In 1913, Dr. La Forest Potter argued that, just as different “races” supposedly had different physiologies homosexuals were different not just in character and sexual preference, but also in physical traits. Male homosexuals, he said, "have a more feminine facial appearance than heterosexual men of similar age.” The contours of their body, Porter said, were more "gracefully rounded than those of a normal male." Their skin was "more delicate" while square, large-boned shoulders “[are a mark] of the average heterosexual man." Homosexual men, he said, could be detected by "the peculiar rounding and slope of their shoulders" and "the remarkable whiteness of their skin, even no powder has been applied." Posing the question, "why the invert swings his hips," Potter in his book offered a page of physiological explanations, insisting that this alleged trait appears very early in life and "is one of the constant differences that exist between the homosexual and heterosexual man." Some homosexual men suffered from unbalanced endocrines, poor diet, or faulty habits of hygiene, he argued. In his book, which went through six printings, Potter suggested that marriage might cure some such inverts, restoring their psychological equilibrium. Inverts refusing to transition to “normal sex” should receive more severe treatments. "Those who suffer from curable abnormalities should be institutionalized and cured," he wrote. “The others should be kept in permanent restraint." Some, he suggested, "We would probably kill."

The brain, according to most medical authorities a century ago, was the seat of gender identity. Such early 20th century authorities, such as Dr. William Lee Howard, believed that only a woman could be attracted sexually to a man, therefore "inverts" must have a non-male identity. At the turn of the century, the term "bisexual" did not refer to people who had male and female sexual partners, but was a synonym for "invert," and referred to people with male and female characteristics. It was only later, when the world was divided into clear, separate gay and straight worlds, that bisexuality came to refer to a person's choice of sexual partners.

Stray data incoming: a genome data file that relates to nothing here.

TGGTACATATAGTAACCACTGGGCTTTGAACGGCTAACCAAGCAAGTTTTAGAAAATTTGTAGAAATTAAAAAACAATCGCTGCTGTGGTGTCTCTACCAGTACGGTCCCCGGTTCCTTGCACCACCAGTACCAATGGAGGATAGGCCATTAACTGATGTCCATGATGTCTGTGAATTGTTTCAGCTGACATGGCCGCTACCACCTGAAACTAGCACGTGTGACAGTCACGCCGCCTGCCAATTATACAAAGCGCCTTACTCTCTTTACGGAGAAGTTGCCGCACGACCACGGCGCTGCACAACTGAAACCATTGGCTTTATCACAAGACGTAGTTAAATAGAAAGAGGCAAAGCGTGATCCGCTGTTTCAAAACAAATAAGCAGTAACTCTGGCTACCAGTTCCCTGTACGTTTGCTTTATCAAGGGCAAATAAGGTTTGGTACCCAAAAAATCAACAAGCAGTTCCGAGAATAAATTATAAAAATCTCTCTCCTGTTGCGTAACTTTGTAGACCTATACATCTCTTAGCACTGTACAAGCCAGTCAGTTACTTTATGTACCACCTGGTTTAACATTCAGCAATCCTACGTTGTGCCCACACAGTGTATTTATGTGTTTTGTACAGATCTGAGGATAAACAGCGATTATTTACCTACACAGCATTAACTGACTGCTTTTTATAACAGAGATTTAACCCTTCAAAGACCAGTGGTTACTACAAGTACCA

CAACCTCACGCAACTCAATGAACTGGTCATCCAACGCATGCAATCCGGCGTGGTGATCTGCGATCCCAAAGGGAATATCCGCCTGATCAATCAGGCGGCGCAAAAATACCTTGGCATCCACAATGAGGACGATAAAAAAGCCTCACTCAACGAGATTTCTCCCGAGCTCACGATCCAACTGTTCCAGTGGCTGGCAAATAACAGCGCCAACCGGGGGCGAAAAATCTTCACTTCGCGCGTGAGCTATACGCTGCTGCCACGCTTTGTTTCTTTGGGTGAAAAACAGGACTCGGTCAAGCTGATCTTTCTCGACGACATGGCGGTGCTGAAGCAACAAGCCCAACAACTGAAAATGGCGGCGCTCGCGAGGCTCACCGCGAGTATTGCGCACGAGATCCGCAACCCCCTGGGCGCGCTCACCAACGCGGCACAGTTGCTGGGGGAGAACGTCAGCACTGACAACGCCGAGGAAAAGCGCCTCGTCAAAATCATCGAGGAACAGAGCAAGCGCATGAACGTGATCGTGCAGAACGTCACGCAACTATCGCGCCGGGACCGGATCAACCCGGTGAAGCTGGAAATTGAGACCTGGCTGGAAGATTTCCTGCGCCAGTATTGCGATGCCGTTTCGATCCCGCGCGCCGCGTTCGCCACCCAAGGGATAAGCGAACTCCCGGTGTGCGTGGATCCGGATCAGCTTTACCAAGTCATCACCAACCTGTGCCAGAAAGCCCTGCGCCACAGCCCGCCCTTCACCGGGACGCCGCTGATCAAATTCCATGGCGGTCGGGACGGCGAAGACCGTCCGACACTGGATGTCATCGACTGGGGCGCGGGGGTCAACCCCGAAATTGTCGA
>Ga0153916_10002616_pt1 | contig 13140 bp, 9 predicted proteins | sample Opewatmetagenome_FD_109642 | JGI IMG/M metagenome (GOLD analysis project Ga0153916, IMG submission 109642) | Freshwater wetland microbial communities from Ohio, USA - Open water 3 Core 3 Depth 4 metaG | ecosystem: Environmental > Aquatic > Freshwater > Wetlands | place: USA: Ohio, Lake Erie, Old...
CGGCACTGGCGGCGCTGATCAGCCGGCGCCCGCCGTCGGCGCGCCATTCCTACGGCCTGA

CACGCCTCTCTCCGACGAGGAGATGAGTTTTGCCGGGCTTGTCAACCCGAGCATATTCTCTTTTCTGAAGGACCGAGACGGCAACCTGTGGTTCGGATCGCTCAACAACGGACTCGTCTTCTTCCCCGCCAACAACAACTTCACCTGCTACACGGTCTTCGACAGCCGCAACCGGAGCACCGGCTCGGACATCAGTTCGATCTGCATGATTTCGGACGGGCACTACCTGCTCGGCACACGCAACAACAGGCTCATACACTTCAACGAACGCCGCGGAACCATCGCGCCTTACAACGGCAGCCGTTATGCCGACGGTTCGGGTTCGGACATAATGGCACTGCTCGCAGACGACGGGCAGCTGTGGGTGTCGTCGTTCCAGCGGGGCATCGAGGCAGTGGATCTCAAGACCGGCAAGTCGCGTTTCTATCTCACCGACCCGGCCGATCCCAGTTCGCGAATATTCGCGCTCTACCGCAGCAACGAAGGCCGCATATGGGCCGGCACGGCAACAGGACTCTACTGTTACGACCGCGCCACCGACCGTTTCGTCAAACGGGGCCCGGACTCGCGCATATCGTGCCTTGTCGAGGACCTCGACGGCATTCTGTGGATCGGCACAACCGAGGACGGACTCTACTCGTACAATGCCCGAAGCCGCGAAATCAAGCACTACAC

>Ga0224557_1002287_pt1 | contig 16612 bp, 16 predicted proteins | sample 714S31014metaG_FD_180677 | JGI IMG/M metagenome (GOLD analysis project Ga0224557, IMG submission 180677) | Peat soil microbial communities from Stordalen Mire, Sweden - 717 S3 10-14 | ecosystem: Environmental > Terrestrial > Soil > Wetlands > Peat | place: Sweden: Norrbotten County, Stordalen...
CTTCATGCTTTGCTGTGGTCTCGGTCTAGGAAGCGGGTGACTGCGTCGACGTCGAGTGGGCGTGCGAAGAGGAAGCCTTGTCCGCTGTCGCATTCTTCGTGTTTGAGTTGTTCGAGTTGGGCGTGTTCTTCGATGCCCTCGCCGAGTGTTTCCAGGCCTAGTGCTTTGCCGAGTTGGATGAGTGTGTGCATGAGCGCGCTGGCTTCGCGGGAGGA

From the beginning of the twentieth century to today, a number of explanations for homosexuality have been offered: childhood sexual trauma; an imbalance of hormones; absent fathers; overbearing mothers; excessive masturbation; the corrupting influence of jazz, or rhythm and blues, or rock, or disco music; recruitment by adult homosexuals; natal over-exposure to estrogen, testosterone or some other hormone; of course, the quixotic gay gene.

One part of the brain over the years has served as a battleground on which have been fought scientific controversies over whether races differ in inherited intellect, whether men and women’s brains are structurally different and if similar differences exist in the brains of straight and gay individuals. At issue is the corpus callosum. The corpus collosum consists of a network of nerves connecting the left and right hemispheres of the brain. At different times, scientists have claimed that African Americans, women and gay men have different-sized corpus collosums. According to some brain researchers this difference means that blacks, gay men and women enjoy less ability regarding science, math, engineering, and perception of spatial relations, but greater verbal skills. The corpus collosum, some claim can be credited for so-called “women’s intuition.”

As already noted scientists in the past (and some today) have claimed that brain size correlates to intelligence – the bigger the brain, the smarter person. However, women, blacks and gay men have been said to have a more bulbous and larger corpus collosum. In this case, larger size is supposed to be a handicap. For instance, in the early twentieth century, Robert Bennett Bean compared the corpus collosums of African Americans and whites and concluded that blacks possessed a larger posterior portion and a smaller anterior portion, meaning that African Americans share “undeveloped artistic power and taste . . . and instability of character incident to lack of self-control, especially in connection with the sexual relation.”

As far as the corpus collosum’s role in gender differences, the supposed larger number of nerve connections between the brain’s hemispheres possessed by women result, some claim, in women using both their rational and their intuitive gifts in solving problems. This makes women more able to read the emotions of others more accurately and to analyze problems holistically.

Based on media reports, you would think that measuring the corpus collosum and comparing the size of a woman’s and a man’s would be rather simple. However, as biologist and historian of science Anne Fausto-Sterling has observed in her book, Sexing the Body: Gender Politics and the Construction of Sexuality, measuring this part of the brain presents significant challenges. First of all, she writes, the corpus collosum is not a flat, two-dimensional object, but a complex, irregularly shaped 3-D series of ridges and valleys which makes estimates of total volume vary widely by measuring technique. Furthermore, the fibers of the corpus collosum don’t abruptly stop and cleanly connect with clearly distinct other tissues of the brain like the organs in a “Visible Man” or “Visible Woman” kit. As Fausto-Sterling observes, the millions of nerves in the corpus collosum connect with and entangle thoroughly with surrounding parts of the brain making a definition of exactly where the corpus collosum ends and the rest of the brain begins ambiguous and controversial. As its nerve fibers extend into single strands far into other regions of the brain, the corpus collosum, Fausto-Sterling writes, “loses its structural definition, merging into the architecture of the cerebrum itself.”